Kaiama v. Aguilar

Annotate this Case

696 P.2d 839 (1985)

Charlene KAIAMA and John Jarnesky, Plaintiffs-Appellants, v. Mamerto and Sebastiana AGUILAR, Defendants-Appellees.

No. 9893.

Supreme Court of Hawaii.

March 12, 1985.

Isaac Hall, Legal Aid Society, Wailuku, for plaintiffs-appellants.

Antonio V. Ramil, Wailuku, for defendants-appellees.

Before LUM, C.J., and NAKAMURA, PADGETT, HAYASHI, and WAKATSUKI, JJ.

NAKAMURA, Justice.

The Residential Landlord-Tenant Code, Hawaii Revised Statutes (HRS) Chapter *840 521, provides tenants with a specific remedy for unlawful removals or exclusions from rental premises; in pertinent part the Code states:

If the landlord removes or excludes the tenant from the premises overnight without cause or without court order so authorizing, the tenant may recover possession or terminate the rental agreement and, in either case, recover an amount equal to two months rent or free occupancy for two months, and the cost of suit, including reasonable attorney's fees.[1]

The Circuit Court of the Second Circuit concluded after trial that Mr. and Mrs. Aguilar "removed or excluded [Charlene Kaiama and John Jarnesky] from [their] dwelling unit overnight without cause or without a court order so authorizing [and the tenants] are entitled to the remedies and penalties set out in HRS § 521-63." But it held "such relief is not mandatory and is within the [court's] discretion" and denied the tenants' prayer for recovery of a sum equal to two months rent and attorney's fees. In our opinion the circuit court misread the Code, and we reverse the decision not to award the tenants such relief.

I.

Mr. and Mrs. Aguilar are the owners of four houses situated at 74 Makawao Avenue, Pukalani, Maui; they reside in one and rent three to others. The landlord-tenant dispute before us involves a four-bedroom house which was occupied before August of 1983 by April Duncan and several other persons. Sometime during that month Charlene Kaiama, who was seeking shelter for herself and her family, learned the house was not fully occupied. She inquired of the owners whether they would rent the unoccupied portion to her; they were willing if April Duncan was willing to share occupancy of the premises.

Charlene Kaiama discussed this possibility with April Duncan, and they agreed to share occupancy and the rental payments. But their relationship was quickly strained by disputes. And when John Jarnesky moved in with Charlene Kaiama, the tensions were heightened. The landlords found the situation intolerable, and on September 20, 1983 they caused eviction notices to be served on Duncan, Kaiama, and Jarnesky. Duncan complied with the notice and moved out at the end of September, Kaiama and Jarnesky did not.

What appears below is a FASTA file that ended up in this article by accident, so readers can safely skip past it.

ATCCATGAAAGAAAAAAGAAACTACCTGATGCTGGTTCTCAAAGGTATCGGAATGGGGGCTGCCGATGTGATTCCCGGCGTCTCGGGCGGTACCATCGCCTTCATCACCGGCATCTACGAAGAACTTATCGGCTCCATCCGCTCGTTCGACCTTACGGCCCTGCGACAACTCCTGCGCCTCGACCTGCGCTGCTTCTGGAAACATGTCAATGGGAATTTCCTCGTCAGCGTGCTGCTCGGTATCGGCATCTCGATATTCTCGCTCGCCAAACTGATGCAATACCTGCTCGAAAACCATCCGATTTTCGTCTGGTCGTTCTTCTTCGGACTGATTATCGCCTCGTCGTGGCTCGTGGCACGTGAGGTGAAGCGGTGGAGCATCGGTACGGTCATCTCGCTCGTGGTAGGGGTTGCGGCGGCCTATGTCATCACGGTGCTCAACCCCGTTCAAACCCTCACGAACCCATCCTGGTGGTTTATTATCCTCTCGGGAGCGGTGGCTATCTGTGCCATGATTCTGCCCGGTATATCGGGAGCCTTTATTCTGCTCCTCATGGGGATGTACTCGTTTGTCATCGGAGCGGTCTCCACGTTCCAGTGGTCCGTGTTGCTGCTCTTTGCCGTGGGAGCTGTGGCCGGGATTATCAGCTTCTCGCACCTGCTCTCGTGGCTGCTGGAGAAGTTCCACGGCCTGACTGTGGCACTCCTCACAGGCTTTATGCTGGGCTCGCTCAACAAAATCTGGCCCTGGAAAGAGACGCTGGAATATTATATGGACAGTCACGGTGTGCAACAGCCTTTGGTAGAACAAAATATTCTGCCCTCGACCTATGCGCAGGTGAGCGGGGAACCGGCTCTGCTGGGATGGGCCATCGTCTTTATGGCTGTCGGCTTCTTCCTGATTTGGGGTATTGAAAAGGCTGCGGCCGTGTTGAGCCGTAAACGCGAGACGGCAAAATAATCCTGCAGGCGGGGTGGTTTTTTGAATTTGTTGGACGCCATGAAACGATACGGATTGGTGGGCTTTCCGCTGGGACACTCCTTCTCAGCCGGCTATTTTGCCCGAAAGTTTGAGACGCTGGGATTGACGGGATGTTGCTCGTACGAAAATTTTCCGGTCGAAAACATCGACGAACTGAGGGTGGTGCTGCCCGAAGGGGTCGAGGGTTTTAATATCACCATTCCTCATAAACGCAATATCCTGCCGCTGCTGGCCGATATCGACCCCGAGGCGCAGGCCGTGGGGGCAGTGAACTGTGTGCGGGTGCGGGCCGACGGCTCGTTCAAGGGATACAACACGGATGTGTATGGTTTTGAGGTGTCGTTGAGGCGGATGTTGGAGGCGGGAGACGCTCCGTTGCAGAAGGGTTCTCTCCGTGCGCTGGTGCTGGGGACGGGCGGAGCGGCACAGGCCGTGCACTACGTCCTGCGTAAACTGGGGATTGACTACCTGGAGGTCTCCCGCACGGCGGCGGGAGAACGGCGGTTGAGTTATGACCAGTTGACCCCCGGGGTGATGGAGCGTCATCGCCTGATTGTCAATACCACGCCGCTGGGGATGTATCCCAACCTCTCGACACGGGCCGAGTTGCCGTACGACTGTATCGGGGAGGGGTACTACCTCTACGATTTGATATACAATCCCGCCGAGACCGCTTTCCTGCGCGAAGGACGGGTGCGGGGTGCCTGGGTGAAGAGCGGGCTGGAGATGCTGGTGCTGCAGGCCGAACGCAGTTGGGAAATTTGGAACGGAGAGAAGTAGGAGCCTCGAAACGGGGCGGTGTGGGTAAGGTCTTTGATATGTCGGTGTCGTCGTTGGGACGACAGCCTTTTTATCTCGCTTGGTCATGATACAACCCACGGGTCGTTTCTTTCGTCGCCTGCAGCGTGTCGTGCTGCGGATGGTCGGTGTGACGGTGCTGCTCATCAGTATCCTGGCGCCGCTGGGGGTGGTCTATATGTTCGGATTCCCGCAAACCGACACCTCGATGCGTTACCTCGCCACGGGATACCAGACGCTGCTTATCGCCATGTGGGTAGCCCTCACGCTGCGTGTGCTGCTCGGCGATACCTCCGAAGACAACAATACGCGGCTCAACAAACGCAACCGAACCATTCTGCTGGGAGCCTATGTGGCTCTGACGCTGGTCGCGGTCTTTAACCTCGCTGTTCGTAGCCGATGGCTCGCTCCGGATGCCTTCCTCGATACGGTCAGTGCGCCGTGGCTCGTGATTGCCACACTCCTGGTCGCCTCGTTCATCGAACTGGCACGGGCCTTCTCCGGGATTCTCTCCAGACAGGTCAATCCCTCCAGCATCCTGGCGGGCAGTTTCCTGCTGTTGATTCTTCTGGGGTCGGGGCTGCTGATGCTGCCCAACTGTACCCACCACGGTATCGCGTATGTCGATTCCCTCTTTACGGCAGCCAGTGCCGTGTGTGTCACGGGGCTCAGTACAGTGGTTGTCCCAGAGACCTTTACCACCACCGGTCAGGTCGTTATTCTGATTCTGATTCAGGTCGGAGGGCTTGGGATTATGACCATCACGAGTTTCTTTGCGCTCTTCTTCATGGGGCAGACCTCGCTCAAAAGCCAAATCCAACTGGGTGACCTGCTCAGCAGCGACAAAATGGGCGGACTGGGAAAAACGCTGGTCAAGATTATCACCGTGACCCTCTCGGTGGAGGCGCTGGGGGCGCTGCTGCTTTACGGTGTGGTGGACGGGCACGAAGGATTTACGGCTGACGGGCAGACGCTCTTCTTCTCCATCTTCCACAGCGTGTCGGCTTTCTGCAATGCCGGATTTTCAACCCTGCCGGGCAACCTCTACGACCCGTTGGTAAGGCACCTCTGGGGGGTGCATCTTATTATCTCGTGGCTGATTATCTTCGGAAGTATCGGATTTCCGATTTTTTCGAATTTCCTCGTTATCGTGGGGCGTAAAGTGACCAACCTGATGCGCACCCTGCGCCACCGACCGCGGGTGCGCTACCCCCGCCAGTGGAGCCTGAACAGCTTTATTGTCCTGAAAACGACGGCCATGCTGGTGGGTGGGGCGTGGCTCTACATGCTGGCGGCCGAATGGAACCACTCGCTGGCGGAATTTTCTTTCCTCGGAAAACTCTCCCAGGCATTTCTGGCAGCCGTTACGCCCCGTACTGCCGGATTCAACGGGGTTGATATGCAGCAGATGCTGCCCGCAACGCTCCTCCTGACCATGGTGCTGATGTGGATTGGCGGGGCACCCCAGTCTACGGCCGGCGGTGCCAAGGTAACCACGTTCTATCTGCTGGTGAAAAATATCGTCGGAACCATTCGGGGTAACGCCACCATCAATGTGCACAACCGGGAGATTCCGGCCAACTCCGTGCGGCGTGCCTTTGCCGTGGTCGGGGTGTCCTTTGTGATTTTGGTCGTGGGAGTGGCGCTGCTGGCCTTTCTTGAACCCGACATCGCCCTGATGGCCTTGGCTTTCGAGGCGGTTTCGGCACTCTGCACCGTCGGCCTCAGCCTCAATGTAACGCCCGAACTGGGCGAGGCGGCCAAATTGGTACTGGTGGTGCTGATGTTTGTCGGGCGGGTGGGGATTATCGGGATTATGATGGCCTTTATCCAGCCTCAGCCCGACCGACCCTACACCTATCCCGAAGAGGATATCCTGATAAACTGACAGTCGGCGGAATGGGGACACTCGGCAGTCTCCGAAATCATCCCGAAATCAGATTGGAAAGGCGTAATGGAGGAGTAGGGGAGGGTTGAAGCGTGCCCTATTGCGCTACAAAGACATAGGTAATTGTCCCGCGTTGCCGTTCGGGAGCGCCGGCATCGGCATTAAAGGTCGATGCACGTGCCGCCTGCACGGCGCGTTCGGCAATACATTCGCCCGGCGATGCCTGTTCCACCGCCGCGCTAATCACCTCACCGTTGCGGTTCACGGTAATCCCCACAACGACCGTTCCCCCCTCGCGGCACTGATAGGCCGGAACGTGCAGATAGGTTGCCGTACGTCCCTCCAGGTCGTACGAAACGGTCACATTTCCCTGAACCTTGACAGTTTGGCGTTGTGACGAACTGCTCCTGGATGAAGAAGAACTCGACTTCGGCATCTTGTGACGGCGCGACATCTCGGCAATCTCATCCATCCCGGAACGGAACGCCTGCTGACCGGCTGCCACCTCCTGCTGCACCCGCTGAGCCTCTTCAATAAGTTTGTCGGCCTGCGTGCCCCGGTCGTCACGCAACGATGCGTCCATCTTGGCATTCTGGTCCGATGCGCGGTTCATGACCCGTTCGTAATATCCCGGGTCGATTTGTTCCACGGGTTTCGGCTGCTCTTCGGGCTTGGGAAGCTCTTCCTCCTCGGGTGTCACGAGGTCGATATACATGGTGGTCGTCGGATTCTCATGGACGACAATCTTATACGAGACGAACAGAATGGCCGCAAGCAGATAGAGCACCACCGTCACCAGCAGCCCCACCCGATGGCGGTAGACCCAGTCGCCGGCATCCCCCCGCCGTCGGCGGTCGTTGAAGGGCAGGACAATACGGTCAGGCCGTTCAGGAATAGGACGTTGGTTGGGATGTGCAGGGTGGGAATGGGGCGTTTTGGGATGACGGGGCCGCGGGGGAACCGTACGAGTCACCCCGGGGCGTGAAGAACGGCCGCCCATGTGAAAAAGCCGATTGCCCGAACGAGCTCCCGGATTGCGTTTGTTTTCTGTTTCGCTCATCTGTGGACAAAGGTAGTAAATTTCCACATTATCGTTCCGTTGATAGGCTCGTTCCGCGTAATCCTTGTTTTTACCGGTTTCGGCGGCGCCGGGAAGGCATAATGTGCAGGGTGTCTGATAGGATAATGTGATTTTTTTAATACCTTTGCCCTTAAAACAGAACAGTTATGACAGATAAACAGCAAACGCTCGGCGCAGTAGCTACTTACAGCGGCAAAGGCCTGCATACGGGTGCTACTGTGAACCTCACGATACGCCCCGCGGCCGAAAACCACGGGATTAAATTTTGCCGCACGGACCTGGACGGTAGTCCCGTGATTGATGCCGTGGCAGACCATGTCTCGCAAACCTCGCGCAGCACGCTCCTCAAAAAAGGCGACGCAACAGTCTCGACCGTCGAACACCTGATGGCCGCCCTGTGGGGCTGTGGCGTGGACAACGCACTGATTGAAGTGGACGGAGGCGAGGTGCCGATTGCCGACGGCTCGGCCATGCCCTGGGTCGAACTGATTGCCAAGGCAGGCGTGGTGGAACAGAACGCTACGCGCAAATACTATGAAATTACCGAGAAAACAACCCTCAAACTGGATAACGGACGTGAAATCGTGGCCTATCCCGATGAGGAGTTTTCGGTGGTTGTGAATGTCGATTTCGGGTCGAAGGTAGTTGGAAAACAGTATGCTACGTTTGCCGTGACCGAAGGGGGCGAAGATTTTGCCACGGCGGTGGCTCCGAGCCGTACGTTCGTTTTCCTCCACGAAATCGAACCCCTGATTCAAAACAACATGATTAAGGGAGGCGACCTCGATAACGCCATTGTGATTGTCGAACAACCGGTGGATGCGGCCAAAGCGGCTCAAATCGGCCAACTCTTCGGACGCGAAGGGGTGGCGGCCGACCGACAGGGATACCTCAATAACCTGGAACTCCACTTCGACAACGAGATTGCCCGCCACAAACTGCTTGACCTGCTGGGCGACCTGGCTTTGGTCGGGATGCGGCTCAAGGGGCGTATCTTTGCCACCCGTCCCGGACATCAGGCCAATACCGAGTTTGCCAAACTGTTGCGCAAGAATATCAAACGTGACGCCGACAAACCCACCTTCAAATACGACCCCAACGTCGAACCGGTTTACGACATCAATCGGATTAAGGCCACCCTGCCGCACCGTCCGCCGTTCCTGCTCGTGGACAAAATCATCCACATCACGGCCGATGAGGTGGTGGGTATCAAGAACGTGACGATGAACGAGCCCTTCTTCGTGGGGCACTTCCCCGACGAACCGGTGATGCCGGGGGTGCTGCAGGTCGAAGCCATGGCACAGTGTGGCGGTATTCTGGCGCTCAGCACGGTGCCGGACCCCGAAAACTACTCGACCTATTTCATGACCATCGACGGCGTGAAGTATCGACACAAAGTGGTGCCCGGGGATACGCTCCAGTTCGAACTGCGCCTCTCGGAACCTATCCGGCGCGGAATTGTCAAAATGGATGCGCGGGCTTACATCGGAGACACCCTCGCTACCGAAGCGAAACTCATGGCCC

They encountered difficulty in locating another suitable abode, and in desperation Kaiama offered to lease the entire premises rather than only a portion of the four-bedroom dwelling. The landlords relented and had their attorney prepare a rental agreement, which was executed by the parties on October 4, 1983. A supplemental *841 agreement limiting occupancy of the premises was also signed.

Shortly thereafter, the landlords observed what they felt was a breach of the supplemental agreement. They padlocked the door on October 8th while the tenants were out. When the tenants returned, they persuaded the landlords to let them into the house. The landlords, however, demanded the immediate payment of the rent for October, a demand the tenants could not meet. But no written demand for rent or written notice of a breach of the tenancy agreement was ever served on the tenants.

The Aguilars padlocked the door again during the tenants' absence on October 9th. But the landlords were not to be dissuaded from barring entry, and the tenants were forced to seek other shelter for the night. The dispossessed pair sought legal advice from the Legal Aid Society the next day. Though they initially sought to regain access to the dwelling unit, they subsequently decided to terminate the rental agreement. And their attorney agreed with the landlords that the premises would be vacated on October 12th. But they did not waive any rights under the Residential Landlord-Tenant Code in doing so.

Charlene Kaiama and John Jarnesky instituted proceedings on October 13, 1983 against Mamerto and Sebastiana Aguilar, seeking relief under the Landlord-Tenant Code. The complaint averred "Defendants ... removed or excluded Plaintiffs from the premises ... without cause, notice, premission [sic] or a court order authorizing them to lock Plaintiffs out." It prayed for "an amount equal to two month's rent for each violation of HRS § 521-63(c)," as well as the return of a security deposit and damages for the infliction of emotional distress.

When the case was tried before the circuit court, it concluded there "was a valid and binding rental agreement," the "removal or exclusion of the ... tenants from the dwelling unit overnight was without a court order,"[2] the "removal or exclusion was without cause,"[3] and the tenants were "entitled to the remedies and penalties set out in HRS § 521-63." It concluded further, however, that "such relief is not mandatory and is within the discretion of [the court]." And "based upon the facts and circumstances of this particular case," it held the "recovery [of twice the monthly rent] is not justifiable."[4]